Speaking Italian with your hands
Speaking Italian With Your Hands
If you want to get stuck into Italian, it’s not just about the grammar, Italian is also spoken with the hands. Here’s where you can read a little on what makes Italian such a passionate language
Getting Stuck into Italian!
When I was a senior in college, my girlfriend at the time invited me home for Thanksgiving (that is always a blessing and a curse), which meant I was to meet her family and they would pass judgment (so to speak) on whether I was a fit candidate for their daughter. Her name was Cristina and while she was one hundred percent American (and beautiful to boot) her heritage was Italian, and her family was VERY MUCH true to their roots.
LEARNING ITALIAN or SPEAKING WITH YOUR HANDS: Learning Italian is more than learning the right words or how to speak full sentences; it is a language that stems not only from the mind, but also from the heart. When these two physiologies combine, it becomes a language that is charged with emotion, passion and illustration (often accomplished with broad sweeping gestures that encompass specific meanings).
We arrived on that crisp November day to a yard full of cars, theirs was a large Italian family, and the instant we pulled into the drive, her brothers and sisters were out the door to greet us (well greet her, me they just wanted to stare at). They were a happy bunch, full of emotion, hands gesticulating wildly, love flowing freely. When we walked inside her grandmother (Italian thru and thru), she said something in Italian (later I find out it meant “He’s so skinny”) and tweaked me on the cheek, I was welcomed (conditionally) into the family.
While Cristina and I would later part ways, that experience stuck with me through the years and when (some years later) I decided to learn Italian, I wanted to research exactly why they always spoke with such passion and used their hands to illustrate a point.
The passion it seems is built into their genetics, Italian being one of the romance languages and filled with colorful words, gestures and meanings, the gesticulating (gestures) have a variety of possible origins, one being the gradual decline and eventual fall of the Roman empire, when the city became flooded with a wide variety of nationalities seeking opportunity, adventure and conquest. Because of this vast influx of people, cultures and nationalities, it was impossible to learn all the languages necessary for trade and communication, thus a language of gestures evolved.
Over the years this became commonplace and became part of the language itself. As one generation bore another, children learned to speak and gesture as one, it wasn’t a second language to them, simply the way they communicated.
How Can You Learn Italian Hand Gestures?
First and foremost, when you learn, learn the basics of the Italian language, the gestures can come later as your confidence and experience increase. While online learning is certainly possible (multiple thousands have done so) try to arrange an extended visit to Italy itself. When you do this, you’ll not only understand the language, but you’ll begin to learn the culture, understand the people and see how the gestures are incorporated into their lives. Some would say that Rome never fell, it simply adapted, of that I cannot say; I can say a proud and confident people now walk the same land once was claimed by Julius Cesar and other Roman emperors.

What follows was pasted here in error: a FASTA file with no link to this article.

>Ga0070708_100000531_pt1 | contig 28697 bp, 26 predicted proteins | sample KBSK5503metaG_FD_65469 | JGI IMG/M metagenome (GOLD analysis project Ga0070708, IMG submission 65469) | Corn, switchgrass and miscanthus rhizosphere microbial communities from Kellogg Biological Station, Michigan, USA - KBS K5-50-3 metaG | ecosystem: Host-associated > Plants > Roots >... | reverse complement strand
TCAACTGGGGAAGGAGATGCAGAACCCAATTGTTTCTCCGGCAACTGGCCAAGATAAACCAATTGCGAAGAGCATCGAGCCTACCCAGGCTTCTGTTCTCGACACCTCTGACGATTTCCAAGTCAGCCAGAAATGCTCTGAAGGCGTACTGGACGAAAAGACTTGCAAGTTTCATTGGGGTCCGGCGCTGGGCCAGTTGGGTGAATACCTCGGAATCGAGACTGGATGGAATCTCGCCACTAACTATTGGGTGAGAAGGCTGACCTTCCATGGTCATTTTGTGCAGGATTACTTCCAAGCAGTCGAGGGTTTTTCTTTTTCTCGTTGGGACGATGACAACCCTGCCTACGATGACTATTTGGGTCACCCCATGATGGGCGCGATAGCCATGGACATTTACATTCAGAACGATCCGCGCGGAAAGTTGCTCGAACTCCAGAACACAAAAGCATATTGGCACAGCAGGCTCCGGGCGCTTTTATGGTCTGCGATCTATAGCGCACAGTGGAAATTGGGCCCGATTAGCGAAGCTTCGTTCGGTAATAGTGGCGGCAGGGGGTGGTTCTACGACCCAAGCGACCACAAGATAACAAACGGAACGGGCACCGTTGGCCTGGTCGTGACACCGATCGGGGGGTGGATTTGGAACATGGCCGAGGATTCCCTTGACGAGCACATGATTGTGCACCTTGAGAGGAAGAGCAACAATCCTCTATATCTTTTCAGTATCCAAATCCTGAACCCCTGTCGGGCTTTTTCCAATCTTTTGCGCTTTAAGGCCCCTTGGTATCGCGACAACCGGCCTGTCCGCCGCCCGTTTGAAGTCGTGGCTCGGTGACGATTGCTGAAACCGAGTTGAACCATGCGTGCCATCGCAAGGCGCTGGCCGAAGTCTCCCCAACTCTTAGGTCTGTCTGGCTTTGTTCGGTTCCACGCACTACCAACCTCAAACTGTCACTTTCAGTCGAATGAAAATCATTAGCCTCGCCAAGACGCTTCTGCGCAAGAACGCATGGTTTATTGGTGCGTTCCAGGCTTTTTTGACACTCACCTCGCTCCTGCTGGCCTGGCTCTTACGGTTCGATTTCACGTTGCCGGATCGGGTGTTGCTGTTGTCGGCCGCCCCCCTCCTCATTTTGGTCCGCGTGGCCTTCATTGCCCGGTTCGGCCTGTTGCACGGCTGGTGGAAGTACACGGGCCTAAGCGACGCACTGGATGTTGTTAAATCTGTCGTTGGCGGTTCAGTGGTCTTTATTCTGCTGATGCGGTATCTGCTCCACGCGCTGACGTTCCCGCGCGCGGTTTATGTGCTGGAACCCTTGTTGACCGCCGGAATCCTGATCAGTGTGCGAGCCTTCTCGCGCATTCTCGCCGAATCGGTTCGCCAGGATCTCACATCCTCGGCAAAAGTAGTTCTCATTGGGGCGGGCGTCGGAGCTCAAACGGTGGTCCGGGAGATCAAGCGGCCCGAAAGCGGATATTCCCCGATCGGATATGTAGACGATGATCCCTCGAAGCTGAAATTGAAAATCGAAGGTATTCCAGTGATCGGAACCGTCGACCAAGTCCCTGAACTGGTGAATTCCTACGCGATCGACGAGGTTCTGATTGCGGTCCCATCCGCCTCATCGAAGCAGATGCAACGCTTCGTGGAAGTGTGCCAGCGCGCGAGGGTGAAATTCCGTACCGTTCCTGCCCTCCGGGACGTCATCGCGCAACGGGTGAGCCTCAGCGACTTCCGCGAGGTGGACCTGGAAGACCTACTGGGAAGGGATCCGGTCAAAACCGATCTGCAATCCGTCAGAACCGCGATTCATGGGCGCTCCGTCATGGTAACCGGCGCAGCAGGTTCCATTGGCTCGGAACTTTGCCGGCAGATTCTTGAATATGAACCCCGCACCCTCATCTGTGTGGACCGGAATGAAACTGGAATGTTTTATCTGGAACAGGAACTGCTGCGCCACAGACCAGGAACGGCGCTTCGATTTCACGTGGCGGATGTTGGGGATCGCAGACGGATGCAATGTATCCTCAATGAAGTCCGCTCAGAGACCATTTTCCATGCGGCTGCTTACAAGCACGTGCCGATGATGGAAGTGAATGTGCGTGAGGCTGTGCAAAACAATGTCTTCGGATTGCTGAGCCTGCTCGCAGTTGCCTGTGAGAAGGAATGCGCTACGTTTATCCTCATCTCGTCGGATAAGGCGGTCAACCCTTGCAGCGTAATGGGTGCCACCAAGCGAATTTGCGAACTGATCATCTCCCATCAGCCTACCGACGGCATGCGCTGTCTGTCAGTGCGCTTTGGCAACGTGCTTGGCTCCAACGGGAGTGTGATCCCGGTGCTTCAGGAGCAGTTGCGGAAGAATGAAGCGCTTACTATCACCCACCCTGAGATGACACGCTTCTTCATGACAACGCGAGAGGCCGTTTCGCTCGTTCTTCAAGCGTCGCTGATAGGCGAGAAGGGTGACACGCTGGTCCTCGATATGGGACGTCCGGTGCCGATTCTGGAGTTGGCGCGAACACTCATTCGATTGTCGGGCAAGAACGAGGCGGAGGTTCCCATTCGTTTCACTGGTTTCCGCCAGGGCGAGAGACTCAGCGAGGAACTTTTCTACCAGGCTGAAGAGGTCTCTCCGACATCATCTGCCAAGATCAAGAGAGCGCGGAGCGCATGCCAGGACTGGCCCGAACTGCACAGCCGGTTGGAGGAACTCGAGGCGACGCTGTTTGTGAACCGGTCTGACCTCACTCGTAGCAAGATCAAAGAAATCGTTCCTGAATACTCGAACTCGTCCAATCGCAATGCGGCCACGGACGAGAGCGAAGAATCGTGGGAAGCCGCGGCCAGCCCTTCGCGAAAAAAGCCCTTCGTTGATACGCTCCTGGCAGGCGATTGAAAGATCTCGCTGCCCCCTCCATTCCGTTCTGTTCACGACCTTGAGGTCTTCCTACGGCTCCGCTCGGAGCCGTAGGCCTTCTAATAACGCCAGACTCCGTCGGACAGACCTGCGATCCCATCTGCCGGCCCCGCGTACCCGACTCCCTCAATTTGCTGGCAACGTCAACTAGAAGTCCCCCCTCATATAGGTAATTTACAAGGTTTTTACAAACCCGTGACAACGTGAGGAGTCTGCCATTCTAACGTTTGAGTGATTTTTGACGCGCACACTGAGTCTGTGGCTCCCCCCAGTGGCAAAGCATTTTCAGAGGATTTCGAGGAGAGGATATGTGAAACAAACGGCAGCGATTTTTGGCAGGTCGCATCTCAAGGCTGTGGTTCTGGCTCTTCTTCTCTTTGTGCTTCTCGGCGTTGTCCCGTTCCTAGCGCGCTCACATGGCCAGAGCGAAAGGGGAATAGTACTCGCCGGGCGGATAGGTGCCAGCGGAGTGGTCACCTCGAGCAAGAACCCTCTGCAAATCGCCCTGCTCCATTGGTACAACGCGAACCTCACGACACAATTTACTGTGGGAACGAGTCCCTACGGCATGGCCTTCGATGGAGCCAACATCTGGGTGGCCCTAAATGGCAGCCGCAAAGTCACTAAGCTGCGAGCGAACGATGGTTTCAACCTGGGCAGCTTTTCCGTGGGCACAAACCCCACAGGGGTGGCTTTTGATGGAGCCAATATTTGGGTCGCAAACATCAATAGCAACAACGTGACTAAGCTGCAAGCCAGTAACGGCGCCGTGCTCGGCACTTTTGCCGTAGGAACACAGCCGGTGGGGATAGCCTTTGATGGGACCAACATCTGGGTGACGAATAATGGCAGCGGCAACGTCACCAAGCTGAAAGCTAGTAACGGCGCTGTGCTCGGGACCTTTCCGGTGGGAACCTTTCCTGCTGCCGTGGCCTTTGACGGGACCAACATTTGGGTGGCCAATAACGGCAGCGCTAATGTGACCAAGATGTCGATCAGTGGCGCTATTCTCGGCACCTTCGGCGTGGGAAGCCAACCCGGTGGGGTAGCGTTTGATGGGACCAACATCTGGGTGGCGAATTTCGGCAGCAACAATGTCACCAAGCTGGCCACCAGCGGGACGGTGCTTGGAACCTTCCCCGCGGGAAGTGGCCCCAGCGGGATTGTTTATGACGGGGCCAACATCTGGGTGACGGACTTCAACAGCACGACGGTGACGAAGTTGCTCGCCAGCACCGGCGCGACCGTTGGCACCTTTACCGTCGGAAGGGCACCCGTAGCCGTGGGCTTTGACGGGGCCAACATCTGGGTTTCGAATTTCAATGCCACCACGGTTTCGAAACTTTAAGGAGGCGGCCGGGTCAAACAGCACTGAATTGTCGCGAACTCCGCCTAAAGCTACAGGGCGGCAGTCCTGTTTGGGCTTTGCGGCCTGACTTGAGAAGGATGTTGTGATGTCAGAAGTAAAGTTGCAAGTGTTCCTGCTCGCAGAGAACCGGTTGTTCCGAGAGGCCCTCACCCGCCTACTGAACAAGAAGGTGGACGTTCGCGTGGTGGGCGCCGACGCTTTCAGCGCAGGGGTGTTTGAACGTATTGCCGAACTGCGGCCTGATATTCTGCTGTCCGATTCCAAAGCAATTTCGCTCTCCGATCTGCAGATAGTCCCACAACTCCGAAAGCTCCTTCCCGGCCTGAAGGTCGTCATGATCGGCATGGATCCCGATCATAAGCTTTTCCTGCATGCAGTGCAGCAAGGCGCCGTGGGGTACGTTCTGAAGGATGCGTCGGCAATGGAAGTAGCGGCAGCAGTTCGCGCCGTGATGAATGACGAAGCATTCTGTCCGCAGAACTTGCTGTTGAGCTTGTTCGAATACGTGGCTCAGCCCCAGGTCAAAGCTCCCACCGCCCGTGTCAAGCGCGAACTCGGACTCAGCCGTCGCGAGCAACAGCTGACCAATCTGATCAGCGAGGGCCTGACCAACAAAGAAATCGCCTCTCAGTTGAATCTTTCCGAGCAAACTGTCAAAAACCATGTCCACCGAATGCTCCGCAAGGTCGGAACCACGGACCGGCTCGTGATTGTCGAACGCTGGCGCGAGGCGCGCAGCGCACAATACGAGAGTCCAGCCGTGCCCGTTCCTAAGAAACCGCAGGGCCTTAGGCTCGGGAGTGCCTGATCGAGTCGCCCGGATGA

Learning Italian is much more than words, gestures and meanings, it is actually learning and understand the culture and history of a people, a worthy undertaking for anyone.
If you are as passionate to learn Italian as the Italian’s are passionate about their food, then why not think about coming to Florence? It’s the capital of the Renaissance and it is the same region as one of Italy’s most noted comedian’s (see the video below), and arguably it is the original birthplace of true Italian (I’m gonna open myself up for an attack from non-Tuscans now!)
A short note on the following video
Of all the Italian films I have seen – and I have seen quite a few in my day – my absolute favourite is Johnny Stecchino with Roberto Benigni. A story in which by chance the similarity of Benigni with a infamous mafia boss from the South of Italy gets him into lots of trouble. The whole film runs without Benigni knowing about his likeness with the mafia lord and he can therefore not understand, for example, why people want to kill him when he pinches a banana. There is also an innocence in Johnny Stecchino that you won’t find in other films.
I have no idea how it has been translated across into English, because Italian is so expressive that many of the words and hand-gestures are just unknown in English.
In the following scene Benigni pulls from his jacket some white powder that he has been told by the servant of the mafia boss (by way of covering up what he was doing) that it was “medicine” or medicina for a diabetic condition.
Hilarious, I hope you enjoy it.